The results of averaged values of iodine reported in the Table 1 and 2 showed variation between different fish species as well as between individuals within a species. There were great variation in weight and length of fish with iodine contents. No relation in between weight and length with iodine content showed that accumulation of iodine in fish muscle of same and different specie is related with climate temperature and other aquatic factors/composition or it may be seasonally changed. The results of the collected samples showed that the iodine concentration in fresh water fish was 5 to 10 times higher than those of seawater fish; with highest value of 23 μg kg-1 dry weight for Nematalosa nasus from Halay Jee lake where as it was highest for Johnius belangeri 19 μg kg-1 for marine water fish. Thynnus tonggol marine water fish contain lowest iodine content 09 μg kg-1 and Tilapia mossambica from fresh water reservoirs contain 10 μg kg-1 of iodine contents. Chaetodon punctuates and Liza subviridis are marine water fish having iodine content of 16 μg kg-1 (Table 1) while Chatoessus chacunda fresh water fish with same iodine content 16 μg kg-1 (Table 2). Results reported in Table 2 reflect that accumulation of iodine from different aquatic resources varies specie to specie and it also depends upon the nature of specie (Larsen and Ludwigsen, 1997).

Fishmeal is a valuable concentrate not only on account of its high protein content, but also because of its calcium and phosphorus content. It may possess an additional value as a source of iodine (Rasmussen et al., 2001; Tokudome et al., 2002). The low concentration of iodine, which was obtained in marine water fish, may be attributed with the pollution of sea, which is continuously increasing day-by-day and causes serious health hazards in marine fish.

Table 1: Iodine contents in fresh water fish of Sindh

Table 2: Iodine contents in marine water fish of Sindh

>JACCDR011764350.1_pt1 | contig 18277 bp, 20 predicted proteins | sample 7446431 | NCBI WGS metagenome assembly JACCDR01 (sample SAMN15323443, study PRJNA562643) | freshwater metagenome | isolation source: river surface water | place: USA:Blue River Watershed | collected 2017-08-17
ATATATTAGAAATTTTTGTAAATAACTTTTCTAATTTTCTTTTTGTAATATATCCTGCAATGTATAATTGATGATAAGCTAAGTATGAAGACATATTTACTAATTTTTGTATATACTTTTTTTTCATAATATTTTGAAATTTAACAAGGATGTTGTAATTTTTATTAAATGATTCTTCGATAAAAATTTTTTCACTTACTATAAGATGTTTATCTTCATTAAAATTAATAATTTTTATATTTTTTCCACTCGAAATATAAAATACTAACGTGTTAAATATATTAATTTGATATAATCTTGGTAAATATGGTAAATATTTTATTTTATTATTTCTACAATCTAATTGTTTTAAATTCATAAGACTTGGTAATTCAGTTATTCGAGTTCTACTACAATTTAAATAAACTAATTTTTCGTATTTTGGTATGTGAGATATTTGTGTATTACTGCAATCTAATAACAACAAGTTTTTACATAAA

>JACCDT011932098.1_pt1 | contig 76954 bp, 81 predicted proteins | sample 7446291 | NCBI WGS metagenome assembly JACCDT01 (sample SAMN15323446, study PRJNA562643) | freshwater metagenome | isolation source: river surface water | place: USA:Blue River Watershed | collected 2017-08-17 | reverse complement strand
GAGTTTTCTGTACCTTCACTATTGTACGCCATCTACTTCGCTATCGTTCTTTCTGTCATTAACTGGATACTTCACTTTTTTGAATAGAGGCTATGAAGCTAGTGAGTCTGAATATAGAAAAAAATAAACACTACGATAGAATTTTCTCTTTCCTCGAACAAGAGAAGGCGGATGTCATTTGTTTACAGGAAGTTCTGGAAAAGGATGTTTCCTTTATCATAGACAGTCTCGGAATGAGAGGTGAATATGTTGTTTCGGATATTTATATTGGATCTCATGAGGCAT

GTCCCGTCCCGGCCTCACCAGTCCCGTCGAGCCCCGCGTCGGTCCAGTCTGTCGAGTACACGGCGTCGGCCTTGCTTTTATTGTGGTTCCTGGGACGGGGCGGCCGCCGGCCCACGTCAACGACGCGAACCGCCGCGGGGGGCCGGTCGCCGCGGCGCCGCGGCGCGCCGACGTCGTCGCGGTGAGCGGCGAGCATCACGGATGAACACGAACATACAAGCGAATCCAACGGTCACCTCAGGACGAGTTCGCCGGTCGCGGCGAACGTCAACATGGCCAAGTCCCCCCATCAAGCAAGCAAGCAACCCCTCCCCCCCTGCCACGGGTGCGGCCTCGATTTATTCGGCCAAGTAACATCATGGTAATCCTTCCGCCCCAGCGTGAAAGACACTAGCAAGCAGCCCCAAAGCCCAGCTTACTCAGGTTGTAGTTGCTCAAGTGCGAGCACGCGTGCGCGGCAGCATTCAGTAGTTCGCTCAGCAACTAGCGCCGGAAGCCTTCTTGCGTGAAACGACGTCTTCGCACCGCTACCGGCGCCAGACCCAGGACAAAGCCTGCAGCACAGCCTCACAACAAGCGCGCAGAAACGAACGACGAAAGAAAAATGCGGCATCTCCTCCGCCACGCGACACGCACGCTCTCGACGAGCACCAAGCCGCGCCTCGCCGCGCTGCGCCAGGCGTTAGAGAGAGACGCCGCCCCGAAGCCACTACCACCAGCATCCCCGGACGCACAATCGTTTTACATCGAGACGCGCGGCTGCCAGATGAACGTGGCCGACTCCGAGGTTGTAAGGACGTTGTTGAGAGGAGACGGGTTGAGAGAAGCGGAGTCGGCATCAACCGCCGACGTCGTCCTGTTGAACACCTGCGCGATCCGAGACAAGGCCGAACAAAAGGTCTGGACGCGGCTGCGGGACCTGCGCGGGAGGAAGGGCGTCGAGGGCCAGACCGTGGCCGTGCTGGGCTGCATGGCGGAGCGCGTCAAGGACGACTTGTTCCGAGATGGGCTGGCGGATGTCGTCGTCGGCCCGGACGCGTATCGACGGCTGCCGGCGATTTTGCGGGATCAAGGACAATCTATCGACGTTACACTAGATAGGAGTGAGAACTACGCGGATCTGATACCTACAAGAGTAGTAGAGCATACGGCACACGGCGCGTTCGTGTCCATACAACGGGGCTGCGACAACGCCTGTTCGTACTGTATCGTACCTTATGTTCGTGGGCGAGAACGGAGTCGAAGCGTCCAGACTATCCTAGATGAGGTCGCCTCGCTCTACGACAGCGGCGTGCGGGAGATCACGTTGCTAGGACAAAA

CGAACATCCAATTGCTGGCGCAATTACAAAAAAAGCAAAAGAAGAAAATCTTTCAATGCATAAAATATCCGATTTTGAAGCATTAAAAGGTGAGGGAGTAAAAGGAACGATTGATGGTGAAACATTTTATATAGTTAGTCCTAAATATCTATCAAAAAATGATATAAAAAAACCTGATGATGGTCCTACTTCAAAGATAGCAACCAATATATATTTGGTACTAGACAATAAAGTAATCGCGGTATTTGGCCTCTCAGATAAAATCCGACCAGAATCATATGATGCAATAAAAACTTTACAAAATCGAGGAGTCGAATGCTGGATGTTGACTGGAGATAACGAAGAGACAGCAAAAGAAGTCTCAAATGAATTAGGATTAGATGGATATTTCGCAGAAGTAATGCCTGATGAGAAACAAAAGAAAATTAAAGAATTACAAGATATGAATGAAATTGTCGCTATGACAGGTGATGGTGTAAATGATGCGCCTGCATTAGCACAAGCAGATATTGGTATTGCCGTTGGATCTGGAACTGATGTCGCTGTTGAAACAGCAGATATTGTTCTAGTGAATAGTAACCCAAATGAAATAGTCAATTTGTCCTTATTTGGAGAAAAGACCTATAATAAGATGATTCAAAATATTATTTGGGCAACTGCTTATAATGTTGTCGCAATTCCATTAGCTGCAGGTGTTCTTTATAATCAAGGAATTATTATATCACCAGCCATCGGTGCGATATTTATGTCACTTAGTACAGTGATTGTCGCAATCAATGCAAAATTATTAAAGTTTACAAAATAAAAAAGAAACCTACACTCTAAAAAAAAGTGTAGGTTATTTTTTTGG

The iodine content of various fish species from different fishing grounds of Arabian Sea has been compared, yielding no clear indication of a relation of iodine concentration to the fishing ground. But large variations were found between samples in fishes of a single catch. Distribution within fish muscle showed an iodine gradient, decreasing from skin to the inner part of the fillet and iodine levels in the skin of marine fishes can be up to twenty fold of the content of the muscle tissue, depending on the species (Karl et al., 2001). No differences were observed between left and right fillets, ventral and dorsal parts and head and tail parts of cod fillets, respectively therefore an average value are reported (Yasushi and Kimura, 2005). As an iodine source, marine water fish do contribute some to the iodine intake and might be of importance, especially since other foods contain small amounts of the element. In addition, the contribution of iodine from the fresh water sampled in this investigation can be of importance. However, only fresh water fish in the diet can be regarded as a really good iodine source because iodine is a chemical element that is required for growth and survival (Hess et al., 2001). It is widespread in the environment, but is chiefly derived from the ocean and the soil. Iodine is typically present in relatively low concentrations in the sea and soil; because of its biological importance, iodine tends to be present in living organisms in higher concentrations (Yu et al., 1996). The most potent source of iodine in the human diet is marine fish and other seafood. Iodine is an essential micronutrient in the human diet (Wenlock et al., 1982). Its most important known function is as a component of thyroid hormones. Thyroid hormones are produced by the thyroid gland (located at the base of the neck). Thyroid hormones play a vital role in the regulation of metabolic processes such as growth and energy expenditure (Marchetti et al., 1997). Iodine values of fresh water fish compared with fresh water fish wet weight values obtained by Eckhoff and Maage (1997) showed that fresh water fish of Sindh region were rich in iodine contents and can be used as iodine rich dietary source whereas iodine contents of marine water fish were low as compared to earlier research which may be depend upon the nature of fish of Arabian sea but is a good iodine source.